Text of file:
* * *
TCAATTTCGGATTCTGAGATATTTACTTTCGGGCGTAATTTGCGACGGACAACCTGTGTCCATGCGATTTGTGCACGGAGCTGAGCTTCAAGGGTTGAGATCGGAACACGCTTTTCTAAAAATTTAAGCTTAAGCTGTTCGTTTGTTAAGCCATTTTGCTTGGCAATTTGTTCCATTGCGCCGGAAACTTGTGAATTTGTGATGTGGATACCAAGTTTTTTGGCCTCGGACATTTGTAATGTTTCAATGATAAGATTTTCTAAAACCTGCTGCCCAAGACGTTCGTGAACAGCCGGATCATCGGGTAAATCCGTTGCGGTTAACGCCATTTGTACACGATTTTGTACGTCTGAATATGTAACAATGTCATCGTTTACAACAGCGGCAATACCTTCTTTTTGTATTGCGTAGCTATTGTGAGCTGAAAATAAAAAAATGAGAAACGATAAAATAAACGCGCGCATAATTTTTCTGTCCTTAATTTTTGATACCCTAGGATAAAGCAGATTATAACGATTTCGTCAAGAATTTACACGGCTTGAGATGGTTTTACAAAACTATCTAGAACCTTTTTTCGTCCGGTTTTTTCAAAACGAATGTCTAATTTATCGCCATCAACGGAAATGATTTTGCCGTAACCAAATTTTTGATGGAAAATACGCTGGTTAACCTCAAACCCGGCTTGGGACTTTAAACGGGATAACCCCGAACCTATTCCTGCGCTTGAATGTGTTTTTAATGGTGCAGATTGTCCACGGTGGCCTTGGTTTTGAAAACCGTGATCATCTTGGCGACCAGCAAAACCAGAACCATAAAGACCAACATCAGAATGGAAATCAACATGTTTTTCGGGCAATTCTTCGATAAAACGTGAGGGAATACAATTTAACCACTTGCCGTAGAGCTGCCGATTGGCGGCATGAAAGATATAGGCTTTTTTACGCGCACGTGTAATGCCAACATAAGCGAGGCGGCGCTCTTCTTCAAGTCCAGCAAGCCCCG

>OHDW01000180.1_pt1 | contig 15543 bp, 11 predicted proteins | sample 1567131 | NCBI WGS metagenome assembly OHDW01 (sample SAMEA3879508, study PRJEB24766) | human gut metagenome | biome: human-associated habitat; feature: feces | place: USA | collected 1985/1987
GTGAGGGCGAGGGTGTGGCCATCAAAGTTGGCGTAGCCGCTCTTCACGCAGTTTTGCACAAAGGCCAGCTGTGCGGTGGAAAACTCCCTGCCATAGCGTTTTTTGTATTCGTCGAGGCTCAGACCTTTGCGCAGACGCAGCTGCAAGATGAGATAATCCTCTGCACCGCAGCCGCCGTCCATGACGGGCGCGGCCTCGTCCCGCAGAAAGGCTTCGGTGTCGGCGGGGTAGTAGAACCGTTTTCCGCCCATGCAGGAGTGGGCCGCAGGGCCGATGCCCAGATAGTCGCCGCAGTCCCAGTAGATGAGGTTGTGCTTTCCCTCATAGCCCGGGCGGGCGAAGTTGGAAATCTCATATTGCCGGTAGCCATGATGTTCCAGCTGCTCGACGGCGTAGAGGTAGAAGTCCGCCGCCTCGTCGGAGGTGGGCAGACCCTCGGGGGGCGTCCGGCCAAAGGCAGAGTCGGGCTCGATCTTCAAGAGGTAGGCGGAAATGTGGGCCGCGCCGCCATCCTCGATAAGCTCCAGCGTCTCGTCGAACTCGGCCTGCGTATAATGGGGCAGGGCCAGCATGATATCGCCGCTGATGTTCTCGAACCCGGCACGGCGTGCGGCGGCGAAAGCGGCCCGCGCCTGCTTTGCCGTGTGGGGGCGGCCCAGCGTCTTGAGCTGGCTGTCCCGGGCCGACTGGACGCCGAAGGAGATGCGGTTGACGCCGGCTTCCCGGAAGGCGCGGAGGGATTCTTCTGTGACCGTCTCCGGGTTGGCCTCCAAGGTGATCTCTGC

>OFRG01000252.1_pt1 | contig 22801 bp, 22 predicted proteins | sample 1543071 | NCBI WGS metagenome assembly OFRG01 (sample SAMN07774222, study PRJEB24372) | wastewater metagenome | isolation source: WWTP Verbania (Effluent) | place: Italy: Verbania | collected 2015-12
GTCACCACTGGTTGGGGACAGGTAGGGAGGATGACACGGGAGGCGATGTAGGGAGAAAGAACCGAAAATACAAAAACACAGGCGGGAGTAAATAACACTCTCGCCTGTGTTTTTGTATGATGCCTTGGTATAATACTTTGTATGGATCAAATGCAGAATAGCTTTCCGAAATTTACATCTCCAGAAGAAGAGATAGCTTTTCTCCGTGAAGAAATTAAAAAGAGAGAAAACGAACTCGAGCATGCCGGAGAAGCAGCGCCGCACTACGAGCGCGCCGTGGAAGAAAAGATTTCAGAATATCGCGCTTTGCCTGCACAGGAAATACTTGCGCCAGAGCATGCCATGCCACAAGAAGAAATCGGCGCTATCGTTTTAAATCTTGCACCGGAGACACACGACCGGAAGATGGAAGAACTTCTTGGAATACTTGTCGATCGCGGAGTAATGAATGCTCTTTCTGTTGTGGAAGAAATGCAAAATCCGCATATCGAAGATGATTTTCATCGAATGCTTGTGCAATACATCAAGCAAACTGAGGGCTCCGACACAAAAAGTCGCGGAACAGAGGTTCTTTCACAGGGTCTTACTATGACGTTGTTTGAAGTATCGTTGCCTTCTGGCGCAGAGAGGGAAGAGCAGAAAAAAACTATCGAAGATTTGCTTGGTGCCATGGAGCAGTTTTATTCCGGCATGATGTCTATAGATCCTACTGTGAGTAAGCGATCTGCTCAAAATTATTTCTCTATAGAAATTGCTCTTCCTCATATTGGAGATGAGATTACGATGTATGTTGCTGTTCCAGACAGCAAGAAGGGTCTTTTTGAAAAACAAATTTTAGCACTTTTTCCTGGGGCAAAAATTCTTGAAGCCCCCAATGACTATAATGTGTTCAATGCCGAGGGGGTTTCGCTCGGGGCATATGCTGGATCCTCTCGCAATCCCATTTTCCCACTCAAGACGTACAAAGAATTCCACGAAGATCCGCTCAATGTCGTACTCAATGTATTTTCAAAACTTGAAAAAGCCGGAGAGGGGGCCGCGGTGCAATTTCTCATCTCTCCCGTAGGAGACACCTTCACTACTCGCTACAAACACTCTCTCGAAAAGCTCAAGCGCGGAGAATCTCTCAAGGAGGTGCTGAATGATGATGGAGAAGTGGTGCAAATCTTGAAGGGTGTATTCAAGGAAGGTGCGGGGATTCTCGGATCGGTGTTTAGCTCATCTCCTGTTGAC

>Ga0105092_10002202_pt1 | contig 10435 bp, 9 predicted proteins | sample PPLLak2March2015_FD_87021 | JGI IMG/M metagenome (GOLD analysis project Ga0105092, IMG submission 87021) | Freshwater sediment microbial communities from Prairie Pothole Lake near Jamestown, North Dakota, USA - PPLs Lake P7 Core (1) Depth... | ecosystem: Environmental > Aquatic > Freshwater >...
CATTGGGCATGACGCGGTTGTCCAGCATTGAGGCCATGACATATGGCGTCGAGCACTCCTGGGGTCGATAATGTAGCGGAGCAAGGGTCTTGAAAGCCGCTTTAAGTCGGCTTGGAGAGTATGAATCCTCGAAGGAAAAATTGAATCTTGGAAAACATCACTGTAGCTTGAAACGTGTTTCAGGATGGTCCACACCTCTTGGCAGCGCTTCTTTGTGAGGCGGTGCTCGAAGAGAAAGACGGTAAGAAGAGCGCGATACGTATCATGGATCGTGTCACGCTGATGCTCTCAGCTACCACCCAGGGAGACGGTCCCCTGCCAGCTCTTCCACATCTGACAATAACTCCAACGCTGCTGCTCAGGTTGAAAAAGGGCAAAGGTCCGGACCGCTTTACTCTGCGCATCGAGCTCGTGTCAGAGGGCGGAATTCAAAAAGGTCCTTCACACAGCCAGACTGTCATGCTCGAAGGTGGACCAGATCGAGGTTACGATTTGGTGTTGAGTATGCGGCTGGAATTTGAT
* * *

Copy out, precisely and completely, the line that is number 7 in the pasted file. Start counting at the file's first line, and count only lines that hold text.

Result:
CATTGGGCATGACGCGGTTGTCCAGCATTGAGGCCATGACATATGGCGTCGAGCACTCCTGGGGTCGATAATGTAGCGGAGCAAGGGTCTTGAAAGCCGCTTTAAGTCGGCTTGGAGAGTATGAATCCTCGAAGGAAAAATTGAATCTTGGAAAACATCACTGTAGCTTGAAACGTGTTTCAGGATGGTCCACACCTCTTGGCAGCGCTTCTTTGTGAGGCGGTGCTCGAAGAGAAAGACGGTAAGAAGAGCGCGATACGTATCATGGATCGTGTCACGCTGATGCTCTCAGCTACCACCCAGGGAGACGGTCCCCTGCCAGCTCTTCCACATCTGACAATAACTCCAACGCTGCTGCTCAGGTTGAAAAAGGGCAAAGGTCCGGACCGCTTTACTCTGCGCATCGAGCTCGTGTCAGAGGGCGGAATTCAAAAAGGTCCTTCACACAGCCAGACTGTCATGCTCGAAGGTGGACCAGATCGAGGTTACGATTTGGTGTTGAGTATGCGGCTGGAATTTGAT